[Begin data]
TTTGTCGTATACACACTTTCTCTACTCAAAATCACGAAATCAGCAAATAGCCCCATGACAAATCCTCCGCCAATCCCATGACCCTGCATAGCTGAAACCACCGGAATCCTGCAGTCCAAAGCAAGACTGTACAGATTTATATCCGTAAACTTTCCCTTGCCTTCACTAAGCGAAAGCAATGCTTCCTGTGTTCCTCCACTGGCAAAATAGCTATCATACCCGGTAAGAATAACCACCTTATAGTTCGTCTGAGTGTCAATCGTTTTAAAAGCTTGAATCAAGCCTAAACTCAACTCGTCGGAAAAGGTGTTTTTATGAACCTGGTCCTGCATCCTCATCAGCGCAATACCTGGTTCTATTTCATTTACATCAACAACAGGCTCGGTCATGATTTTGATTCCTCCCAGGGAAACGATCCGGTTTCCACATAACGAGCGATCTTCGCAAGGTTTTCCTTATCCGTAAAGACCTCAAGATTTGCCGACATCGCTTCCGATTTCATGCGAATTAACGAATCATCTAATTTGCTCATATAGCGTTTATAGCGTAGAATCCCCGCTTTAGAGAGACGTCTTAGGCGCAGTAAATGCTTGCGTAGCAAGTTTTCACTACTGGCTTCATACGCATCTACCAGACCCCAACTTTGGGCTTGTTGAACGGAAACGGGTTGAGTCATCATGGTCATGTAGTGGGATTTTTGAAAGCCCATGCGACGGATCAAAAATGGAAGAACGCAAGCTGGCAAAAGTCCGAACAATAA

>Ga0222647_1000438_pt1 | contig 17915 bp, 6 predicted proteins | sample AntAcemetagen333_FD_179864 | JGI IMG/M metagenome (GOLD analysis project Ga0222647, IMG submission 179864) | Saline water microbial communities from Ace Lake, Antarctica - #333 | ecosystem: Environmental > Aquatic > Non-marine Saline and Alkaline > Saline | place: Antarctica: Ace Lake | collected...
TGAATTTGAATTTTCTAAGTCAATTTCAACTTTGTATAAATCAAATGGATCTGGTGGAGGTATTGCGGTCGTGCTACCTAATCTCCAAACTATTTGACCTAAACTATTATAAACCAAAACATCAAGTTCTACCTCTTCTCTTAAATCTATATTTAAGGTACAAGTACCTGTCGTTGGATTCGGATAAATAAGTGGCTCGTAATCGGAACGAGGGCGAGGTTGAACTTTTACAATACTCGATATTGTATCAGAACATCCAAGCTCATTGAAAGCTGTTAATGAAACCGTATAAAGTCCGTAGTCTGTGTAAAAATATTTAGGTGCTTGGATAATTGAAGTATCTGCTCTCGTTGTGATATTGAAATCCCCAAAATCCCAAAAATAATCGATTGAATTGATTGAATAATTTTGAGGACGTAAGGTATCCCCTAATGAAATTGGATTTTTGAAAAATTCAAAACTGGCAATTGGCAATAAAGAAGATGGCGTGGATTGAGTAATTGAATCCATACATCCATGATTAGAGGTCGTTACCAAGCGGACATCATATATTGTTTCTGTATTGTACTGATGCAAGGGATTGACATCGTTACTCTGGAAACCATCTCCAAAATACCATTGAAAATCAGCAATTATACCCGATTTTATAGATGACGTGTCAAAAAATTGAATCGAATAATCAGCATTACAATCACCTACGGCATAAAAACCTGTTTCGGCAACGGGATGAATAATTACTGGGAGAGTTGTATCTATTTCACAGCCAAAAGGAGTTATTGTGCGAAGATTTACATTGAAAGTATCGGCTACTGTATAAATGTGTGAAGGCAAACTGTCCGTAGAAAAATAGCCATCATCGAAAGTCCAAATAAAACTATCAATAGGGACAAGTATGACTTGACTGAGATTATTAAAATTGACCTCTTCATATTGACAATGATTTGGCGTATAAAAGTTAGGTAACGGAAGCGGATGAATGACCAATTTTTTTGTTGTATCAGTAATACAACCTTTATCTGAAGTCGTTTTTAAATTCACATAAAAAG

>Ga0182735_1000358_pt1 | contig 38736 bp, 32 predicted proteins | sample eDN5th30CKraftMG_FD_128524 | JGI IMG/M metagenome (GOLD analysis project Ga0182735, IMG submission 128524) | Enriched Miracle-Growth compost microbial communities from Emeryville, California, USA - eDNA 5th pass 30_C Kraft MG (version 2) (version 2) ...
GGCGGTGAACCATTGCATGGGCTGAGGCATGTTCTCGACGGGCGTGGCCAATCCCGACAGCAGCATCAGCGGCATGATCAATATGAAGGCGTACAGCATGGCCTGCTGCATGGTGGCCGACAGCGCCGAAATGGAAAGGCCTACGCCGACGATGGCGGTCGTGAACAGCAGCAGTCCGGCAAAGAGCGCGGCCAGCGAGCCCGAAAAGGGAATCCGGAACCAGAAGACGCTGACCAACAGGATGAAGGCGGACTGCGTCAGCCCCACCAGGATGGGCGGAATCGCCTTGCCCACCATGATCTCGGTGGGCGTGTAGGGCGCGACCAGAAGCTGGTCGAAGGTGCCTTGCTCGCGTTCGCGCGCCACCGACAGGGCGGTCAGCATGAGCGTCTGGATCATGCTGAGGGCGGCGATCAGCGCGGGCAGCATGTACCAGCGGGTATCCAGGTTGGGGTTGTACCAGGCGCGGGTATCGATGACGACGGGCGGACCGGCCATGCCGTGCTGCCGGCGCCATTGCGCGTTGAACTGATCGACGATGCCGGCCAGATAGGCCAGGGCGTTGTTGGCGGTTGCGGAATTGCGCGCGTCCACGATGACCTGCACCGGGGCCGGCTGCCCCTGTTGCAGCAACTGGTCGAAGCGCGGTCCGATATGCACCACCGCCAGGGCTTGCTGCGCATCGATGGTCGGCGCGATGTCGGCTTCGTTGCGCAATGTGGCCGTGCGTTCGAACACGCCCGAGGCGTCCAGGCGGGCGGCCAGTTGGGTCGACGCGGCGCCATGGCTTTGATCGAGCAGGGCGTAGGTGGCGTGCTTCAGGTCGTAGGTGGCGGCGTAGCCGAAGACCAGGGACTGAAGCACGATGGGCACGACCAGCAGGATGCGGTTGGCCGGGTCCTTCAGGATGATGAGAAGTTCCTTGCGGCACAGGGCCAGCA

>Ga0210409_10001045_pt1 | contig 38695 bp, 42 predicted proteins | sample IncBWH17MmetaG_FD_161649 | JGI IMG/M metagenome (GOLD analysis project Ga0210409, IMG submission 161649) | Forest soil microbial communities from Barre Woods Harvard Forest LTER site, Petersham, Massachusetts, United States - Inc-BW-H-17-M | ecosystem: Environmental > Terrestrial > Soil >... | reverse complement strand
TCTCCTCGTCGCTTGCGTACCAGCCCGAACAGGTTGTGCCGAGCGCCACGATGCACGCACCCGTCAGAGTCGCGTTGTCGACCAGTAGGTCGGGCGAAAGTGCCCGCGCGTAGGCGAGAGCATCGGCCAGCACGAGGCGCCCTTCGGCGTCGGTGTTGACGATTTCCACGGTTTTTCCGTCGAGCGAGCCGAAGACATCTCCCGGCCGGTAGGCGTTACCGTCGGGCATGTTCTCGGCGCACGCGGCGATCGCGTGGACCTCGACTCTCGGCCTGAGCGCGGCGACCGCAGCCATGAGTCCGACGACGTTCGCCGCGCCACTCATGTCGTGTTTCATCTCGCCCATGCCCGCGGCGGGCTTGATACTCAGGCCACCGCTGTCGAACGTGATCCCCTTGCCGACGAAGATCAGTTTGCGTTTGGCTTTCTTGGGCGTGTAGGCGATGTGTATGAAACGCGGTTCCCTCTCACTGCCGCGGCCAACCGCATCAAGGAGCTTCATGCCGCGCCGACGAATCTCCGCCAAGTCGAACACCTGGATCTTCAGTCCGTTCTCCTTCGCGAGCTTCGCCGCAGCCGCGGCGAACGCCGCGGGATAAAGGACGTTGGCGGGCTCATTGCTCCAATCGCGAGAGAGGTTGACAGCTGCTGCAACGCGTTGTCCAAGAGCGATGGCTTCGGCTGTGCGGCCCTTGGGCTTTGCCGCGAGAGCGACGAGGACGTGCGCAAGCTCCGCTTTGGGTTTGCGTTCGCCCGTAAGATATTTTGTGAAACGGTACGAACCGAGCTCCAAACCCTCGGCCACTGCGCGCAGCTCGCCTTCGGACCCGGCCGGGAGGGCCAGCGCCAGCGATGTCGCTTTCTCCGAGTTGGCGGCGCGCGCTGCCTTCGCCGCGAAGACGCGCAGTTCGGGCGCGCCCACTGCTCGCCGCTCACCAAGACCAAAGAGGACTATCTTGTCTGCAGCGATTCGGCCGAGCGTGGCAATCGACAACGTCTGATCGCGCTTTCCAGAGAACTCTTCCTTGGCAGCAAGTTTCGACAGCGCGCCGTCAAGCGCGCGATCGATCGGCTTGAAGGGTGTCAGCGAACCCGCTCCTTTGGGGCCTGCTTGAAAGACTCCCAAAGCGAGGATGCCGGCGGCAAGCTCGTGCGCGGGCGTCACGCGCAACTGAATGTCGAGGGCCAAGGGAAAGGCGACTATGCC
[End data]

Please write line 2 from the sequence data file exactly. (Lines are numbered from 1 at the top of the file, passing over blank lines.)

>Ga0222647_1000438_pt1 | contig 17915 bp, 6 predicted proteins | sample AntAcemetagen333_FD_179864 | JGI IMG/M metagenome (GOLD analysis project Ga0222647, IMG submission 179864) | Saline water microbial communities from Ace Lake, Antarctica - #333 | ecosystem: Environmental > Aquatic > Non-marine Saline and Alkaline > Saline | place: Antarctica: Ace Lake | collected...